She is the dawn, the sun, the moon, and the star: the dawn preceding the Sun of justice in its rising; the sun in whom the Creator himself set the tabernacle of his body, and came forth like a bridegroom from his chamber; the moon radiant from its Creator’s splendor...; and the star of the sea, because she is the path, the harbor, and the life of sailors in this worldly darkness. In paradise she is the flower and fruit of trees that exude the finest balsam, and the green shoot of all spices.... 
Since she is mother and virgin, she is revealed by a mystic figure in the bush that burned and was not consumed. In the tabernacle of Moses, fashioned with such variety of materials and such marvelous art, she is supremely figured in the branch of Aaron and the golden urn. She is the dry branch that flowered among the other dry branches, bearing flower and fruit before the whole mass of humankind which had withered in sin.... 
The golden urn which preserved the manna symbolizes the purity of her mind and body in its gold, displaying the manna—that is, the Word of God, “the food of angels” [Wisdom 16:20]—to all the faithful. Do you see that all the labor of the wondrous tabernacle and its most precious hangings—“in gold and silver, purple and linen, twice-dyed scarlet” and every precious stone [Exodus 25:3-4]—pertained to those four things [the tabernacle, the ark, the golden urn, and the branch of Aaron] in which the future mysteries of the Mother and Son were chiefly hidden for our future age?.... 
Indeed, you will find many things proclaiming and bearing witness to the Lord’s Mother in the prophets’ writings and miracles, and if we were to scrutinize and discuss every one of them, our dialogue would exceed all bounds. For what speech can contain her whom the Son of God chose from before the commencement of time to be his temple...who alone was preserved to redeem humankind? .... All these things, wrapped and veiled in symbolic foreshadowings, have been revealed to our age more clearly than light by the gracious gifts of heaven....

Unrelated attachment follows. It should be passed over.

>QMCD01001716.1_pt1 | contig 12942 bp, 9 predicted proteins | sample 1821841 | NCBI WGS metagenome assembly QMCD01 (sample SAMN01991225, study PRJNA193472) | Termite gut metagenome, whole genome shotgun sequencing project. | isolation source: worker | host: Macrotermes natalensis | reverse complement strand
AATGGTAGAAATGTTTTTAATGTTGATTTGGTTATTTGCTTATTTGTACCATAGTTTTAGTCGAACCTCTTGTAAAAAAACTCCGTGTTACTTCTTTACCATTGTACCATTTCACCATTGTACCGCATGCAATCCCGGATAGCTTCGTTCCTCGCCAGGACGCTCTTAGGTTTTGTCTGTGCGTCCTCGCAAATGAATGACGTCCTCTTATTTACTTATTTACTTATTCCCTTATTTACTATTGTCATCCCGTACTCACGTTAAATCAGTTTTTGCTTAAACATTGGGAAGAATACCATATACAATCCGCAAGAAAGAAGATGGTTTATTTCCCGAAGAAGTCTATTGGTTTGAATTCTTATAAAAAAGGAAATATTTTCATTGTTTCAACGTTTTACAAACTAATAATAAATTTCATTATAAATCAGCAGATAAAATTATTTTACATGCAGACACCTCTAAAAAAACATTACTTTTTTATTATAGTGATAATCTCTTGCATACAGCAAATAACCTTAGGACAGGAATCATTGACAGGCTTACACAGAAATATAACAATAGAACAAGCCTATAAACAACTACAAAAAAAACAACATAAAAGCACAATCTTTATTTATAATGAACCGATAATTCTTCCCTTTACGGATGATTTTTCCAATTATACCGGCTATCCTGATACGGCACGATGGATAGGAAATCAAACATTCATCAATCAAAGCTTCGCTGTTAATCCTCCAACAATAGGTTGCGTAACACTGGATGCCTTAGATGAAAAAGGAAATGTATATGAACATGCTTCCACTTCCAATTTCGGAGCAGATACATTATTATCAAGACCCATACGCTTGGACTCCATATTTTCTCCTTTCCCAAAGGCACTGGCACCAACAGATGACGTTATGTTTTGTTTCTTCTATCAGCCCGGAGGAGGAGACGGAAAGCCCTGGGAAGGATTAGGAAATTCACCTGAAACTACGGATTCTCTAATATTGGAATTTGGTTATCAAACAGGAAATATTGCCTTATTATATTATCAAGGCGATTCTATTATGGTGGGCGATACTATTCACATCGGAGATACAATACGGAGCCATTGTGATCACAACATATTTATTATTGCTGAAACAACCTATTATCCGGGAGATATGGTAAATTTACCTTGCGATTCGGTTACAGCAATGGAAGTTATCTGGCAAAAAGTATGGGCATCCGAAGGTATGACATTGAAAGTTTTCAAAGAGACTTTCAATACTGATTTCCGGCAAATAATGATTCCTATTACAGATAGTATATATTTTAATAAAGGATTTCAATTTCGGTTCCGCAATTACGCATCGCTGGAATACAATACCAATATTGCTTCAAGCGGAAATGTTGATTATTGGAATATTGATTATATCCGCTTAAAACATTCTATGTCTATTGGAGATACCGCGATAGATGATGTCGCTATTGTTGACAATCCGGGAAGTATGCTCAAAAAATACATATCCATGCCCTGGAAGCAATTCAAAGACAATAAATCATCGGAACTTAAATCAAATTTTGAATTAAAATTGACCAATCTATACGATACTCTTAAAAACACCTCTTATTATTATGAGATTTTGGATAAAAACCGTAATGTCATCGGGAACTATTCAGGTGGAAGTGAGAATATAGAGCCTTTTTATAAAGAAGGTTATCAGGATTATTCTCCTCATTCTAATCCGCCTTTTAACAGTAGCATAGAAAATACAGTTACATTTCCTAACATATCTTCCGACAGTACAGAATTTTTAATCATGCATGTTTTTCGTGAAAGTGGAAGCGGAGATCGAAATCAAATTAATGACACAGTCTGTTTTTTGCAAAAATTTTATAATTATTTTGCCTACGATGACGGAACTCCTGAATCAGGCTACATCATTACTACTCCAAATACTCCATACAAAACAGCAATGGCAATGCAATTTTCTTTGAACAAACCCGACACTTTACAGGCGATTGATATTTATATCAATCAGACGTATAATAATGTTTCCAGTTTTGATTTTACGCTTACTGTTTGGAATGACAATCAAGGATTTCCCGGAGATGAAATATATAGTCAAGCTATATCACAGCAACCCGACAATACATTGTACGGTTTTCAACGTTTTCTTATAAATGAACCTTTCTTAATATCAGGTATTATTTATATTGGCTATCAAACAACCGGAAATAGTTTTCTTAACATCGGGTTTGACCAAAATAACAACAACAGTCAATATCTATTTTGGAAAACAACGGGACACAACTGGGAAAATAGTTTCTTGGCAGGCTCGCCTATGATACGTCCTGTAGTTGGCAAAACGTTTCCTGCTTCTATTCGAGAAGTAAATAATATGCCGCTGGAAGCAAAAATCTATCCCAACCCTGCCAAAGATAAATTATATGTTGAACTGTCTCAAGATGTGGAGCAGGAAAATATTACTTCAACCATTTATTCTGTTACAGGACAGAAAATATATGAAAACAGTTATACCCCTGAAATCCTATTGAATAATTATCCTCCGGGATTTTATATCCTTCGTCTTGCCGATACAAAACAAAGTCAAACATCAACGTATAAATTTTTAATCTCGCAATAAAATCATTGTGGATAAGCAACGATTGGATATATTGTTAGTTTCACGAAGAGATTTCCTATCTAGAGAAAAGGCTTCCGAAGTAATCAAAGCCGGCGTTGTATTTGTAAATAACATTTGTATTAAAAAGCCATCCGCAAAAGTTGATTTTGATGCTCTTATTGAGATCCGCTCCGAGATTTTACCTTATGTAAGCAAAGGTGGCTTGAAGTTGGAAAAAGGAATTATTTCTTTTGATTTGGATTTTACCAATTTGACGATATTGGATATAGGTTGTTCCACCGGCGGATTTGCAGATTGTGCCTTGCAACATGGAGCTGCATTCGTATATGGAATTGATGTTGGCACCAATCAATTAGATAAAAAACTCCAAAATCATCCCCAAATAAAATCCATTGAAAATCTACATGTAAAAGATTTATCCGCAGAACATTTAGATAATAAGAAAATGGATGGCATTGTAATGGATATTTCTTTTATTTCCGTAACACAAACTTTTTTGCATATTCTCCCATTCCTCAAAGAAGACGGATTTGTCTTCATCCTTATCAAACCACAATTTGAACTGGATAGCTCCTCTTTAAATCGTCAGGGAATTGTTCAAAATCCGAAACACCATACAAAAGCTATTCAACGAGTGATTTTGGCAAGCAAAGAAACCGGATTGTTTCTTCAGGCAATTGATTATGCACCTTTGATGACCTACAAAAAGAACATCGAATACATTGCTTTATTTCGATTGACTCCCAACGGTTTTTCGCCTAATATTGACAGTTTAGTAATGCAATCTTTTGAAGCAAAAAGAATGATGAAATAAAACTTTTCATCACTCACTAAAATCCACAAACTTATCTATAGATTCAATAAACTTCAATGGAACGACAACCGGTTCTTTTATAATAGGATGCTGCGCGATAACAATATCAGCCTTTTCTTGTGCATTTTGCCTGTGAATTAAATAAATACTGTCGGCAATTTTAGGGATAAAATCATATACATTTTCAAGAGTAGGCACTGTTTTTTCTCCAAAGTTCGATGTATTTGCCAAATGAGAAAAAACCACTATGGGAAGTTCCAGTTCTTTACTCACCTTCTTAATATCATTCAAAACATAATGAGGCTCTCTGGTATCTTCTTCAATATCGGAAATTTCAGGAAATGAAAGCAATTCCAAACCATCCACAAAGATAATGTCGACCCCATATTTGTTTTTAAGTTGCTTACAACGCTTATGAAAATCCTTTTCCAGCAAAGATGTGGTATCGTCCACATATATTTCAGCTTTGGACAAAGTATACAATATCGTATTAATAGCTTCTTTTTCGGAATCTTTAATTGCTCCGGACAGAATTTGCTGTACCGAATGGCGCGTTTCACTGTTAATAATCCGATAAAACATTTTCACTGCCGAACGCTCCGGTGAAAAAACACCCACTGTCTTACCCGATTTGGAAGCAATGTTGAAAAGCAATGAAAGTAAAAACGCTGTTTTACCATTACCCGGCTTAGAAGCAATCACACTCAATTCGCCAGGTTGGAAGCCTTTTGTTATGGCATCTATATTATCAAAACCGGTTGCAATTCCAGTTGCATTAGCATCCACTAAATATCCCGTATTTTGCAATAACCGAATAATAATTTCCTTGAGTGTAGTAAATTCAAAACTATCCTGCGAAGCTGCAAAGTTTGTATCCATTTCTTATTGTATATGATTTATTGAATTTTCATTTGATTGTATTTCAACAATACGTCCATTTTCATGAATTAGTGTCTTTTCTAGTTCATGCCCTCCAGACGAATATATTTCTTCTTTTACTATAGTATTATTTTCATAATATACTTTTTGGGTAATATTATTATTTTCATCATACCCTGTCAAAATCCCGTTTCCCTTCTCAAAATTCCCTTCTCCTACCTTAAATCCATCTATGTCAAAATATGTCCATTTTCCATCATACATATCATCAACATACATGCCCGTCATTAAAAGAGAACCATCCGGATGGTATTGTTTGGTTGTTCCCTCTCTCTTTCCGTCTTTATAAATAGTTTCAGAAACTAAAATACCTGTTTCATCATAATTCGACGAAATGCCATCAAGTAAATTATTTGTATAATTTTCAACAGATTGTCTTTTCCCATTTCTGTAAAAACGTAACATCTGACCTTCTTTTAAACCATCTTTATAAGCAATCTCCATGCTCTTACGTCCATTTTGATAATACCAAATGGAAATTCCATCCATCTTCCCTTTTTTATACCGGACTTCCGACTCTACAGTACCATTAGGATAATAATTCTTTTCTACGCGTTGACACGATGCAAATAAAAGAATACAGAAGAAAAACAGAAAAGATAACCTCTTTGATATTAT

If then you seek Mary with a subtle understanding, you will find her in heaven before all creation; you will see her in paradise and in Noah’s ark in the flood; you will see her among the patriarchs and wandering with the people of God in the desert; you will find her among the judges and kings coming forth from the royal stock and blooming among the Jews like a rose among thorns.
Would you like me to explain what our author—he calls himself Peregrinus or “Pilgrim”—is saying in this text?

Not just the quotations taken verbatim from the scriptures (Wisdom, Exodus), but all of the images that Peregrinus invokes are allusions to titles of Mary that her ancient and medieval devotees found in scripture. She is the bride, daughter, and mother of the king found in Psalm 44 (45). She is the dove, sister, and beloved found in the Song of Songs. She is the dawn, sun, and moon of Song of Songs 6:9,  and the tabernacle of Psalm 18 (19):6. She is the tree of life giving forth flowers and fruits of Revelation 22:2; and she is the tree giving forth balsam of Ecclesiasticus 24:20-21. She is the burning bush from which the Lord spoke to Moses (Exodus 3:2) and the tabernacle fashioned according to the pattern shown to Moses on the mountain (Exodus 25). And she is the ark in which the rod of Aaron and the golden urn of manna were stored (Numbers 17:2-8; Exodus 16:33-34; Hebrews 9:4). The only image that is not strictly speaking taken from scripture is that of Mary as the star of the sea (stella maris), but even this was simply a pun on her name (Maria).

What should we do with such a myriad of names? Erich Neumann—if, that is, he knew anything about the ancient and medieval Christian tradition*—would point to the way in which such titles were applied to the Great Mother. Vessel, tree, oven, ship, city, mountain, gate, temple, house: all were images of Mary that ancient and medieval Christians found in the scriptures, above all in the books of Wisdom and in the psalms. In Neumann’s words:
The abundance of manifestations is a characteristic of the archetype and the plethora of names by which the powers are invoked among all peoples is an expression of their numinous ineffability.
Even the lion was associated with Mary, as her Son, the true Solomon, sat on his lion throne (3 Kings 10:18-20), that is, on her. Again, Neumann:
The enthroned Mother Goddess lives in the sacred symbol of the throne. The king comes to power by “mounting the throne,” and so takes his place on the lap of the Great Goddess, the earth—he becomes her son. In widespread throne cults, the throne, which was originally the godhead itself, was worshiped as the “seat of the godhead.”